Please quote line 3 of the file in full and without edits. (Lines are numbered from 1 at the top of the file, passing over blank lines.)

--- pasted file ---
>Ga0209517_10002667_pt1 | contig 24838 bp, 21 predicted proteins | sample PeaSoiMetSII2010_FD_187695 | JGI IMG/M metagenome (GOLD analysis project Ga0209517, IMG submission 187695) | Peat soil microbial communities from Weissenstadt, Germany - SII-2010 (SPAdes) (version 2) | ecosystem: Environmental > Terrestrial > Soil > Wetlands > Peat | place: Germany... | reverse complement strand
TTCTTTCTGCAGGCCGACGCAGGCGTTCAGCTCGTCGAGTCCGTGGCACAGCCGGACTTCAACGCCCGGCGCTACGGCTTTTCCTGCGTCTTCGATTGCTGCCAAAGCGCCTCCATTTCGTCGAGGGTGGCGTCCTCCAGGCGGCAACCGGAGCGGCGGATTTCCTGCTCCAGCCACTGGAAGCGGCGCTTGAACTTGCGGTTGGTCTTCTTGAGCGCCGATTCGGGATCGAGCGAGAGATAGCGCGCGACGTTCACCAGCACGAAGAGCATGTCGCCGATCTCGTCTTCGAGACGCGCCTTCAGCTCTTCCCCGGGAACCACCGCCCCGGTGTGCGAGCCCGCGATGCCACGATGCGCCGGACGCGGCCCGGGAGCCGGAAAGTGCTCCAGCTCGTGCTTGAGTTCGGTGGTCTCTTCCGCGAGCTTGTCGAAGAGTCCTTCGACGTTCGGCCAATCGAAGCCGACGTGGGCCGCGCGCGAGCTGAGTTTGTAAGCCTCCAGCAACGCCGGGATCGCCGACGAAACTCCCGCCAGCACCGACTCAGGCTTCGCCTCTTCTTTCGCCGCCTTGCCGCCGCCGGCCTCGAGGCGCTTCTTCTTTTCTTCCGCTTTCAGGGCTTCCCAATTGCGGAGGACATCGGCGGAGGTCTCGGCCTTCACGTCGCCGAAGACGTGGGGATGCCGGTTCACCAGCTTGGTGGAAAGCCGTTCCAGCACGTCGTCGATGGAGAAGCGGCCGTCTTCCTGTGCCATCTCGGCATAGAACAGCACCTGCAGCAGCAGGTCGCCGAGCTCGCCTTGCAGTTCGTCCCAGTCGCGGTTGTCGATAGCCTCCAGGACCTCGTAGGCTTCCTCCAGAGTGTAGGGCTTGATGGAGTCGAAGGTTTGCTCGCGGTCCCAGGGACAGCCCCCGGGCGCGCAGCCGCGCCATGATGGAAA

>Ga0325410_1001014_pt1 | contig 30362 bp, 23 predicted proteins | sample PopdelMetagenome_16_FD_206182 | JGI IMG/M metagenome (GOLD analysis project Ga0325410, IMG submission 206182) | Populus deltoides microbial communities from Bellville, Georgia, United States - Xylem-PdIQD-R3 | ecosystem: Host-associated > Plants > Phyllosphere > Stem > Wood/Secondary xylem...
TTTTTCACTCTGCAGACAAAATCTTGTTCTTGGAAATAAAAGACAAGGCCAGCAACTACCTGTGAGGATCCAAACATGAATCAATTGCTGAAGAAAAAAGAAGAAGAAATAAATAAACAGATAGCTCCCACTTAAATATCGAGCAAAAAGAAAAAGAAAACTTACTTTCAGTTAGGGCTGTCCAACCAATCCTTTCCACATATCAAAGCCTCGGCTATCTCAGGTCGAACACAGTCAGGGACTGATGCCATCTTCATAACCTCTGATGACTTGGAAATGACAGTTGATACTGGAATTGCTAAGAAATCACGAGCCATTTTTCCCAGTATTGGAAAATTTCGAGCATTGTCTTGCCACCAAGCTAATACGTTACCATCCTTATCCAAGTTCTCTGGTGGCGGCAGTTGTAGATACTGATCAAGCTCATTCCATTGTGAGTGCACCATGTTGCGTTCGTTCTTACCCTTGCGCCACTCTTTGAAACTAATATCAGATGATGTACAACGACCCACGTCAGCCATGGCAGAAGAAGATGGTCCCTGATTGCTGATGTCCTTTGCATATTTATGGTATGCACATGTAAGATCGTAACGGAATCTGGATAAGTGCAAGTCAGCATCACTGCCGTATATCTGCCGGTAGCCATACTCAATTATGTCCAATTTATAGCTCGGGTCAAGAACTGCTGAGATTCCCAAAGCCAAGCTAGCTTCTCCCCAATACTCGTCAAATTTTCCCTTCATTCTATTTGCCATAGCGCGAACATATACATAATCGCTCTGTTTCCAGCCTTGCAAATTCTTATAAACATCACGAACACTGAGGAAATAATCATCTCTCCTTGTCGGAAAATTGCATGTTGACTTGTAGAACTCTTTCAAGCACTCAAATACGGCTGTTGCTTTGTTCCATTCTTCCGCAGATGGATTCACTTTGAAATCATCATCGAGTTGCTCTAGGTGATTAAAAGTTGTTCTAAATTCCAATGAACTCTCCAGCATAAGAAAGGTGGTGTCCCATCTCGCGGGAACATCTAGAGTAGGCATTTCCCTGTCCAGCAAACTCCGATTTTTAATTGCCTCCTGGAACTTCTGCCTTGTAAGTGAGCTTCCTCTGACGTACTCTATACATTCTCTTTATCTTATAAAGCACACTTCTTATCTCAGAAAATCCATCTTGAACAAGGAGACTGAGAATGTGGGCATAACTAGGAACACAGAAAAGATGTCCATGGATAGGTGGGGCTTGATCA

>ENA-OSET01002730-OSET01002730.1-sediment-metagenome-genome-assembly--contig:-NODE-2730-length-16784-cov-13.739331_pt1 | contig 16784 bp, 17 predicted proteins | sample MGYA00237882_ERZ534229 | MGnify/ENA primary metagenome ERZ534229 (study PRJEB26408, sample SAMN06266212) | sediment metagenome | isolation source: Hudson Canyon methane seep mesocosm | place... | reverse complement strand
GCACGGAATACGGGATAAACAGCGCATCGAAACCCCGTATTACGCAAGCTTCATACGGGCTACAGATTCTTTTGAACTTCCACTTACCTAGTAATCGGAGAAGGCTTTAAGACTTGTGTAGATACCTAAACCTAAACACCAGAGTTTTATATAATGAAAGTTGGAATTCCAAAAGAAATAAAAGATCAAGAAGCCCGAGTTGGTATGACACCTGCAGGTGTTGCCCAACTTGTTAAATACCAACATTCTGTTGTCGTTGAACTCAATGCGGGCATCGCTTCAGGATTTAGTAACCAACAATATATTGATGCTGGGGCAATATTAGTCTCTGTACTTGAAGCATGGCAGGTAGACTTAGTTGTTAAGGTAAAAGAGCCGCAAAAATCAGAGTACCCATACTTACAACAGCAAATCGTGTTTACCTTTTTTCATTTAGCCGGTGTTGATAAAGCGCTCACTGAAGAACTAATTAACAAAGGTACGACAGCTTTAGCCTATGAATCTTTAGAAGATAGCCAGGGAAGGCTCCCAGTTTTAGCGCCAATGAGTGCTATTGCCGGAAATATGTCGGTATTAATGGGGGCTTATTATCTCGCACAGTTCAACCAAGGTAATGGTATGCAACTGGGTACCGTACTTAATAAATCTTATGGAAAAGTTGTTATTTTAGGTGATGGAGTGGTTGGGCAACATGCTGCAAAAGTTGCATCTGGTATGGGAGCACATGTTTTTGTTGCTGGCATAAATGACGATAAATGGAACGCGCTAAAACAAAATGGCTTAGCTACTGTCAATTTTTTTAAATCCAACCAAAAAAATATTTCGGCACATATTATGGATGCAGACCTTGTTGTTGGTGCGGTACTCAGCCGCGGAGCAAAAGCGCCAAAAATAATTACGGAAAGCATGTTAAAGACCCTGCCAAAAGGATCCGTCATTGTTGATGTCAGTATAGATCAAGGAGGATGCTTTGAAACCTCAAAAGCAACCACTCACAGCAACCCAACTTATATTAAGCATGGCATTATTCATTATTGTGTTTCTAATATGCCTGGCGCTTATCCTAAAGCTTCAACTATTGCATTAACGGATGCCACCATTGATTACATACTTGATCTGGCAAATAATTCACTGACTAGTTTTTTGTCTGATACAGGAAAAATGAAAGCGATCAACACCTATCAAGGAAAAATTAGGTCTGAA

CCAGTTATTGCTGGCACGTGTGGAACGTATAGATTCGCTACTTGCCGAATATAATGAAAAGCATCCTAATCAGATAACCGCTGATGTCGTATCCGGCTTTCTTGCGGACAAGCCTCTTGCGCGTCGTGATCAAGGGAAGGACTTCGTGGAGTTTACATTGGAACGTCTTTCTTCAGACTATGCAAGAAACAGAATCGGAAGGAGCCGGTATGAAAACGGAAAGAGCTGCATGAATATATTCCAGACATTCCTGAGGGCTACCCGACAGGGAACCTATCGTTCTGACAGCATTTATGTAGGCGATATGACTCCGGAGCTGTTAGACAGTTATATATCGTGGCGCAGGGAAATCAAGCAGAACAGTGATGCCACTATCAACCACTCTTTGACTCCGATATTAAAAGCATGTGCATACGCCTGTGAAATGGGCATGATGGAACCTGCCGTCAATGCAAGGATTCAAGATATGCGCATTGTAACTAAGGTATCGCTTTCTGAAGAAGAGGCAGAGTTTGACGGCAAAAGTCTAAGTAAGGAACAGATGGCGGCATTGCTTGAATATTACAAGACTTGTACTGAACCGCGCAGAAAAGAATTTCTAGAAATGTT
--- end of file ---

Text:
>Ga0325410_1001014_pt1 | contig 30362 bp, 23 predicted proteins | sample PopdelMetagenome_16_FD_206182 | JGI IMG/M metagenome (GOLD analysis project Ga0325410, IMG submission 206182) | Populus deltoides microbial communities from Bellville, Georgia, United States - Xylem-PdIQD-R3 | ecosystem: Host-associated > Plants > Phyllosphere > Stem > Wood/Secondary xylem...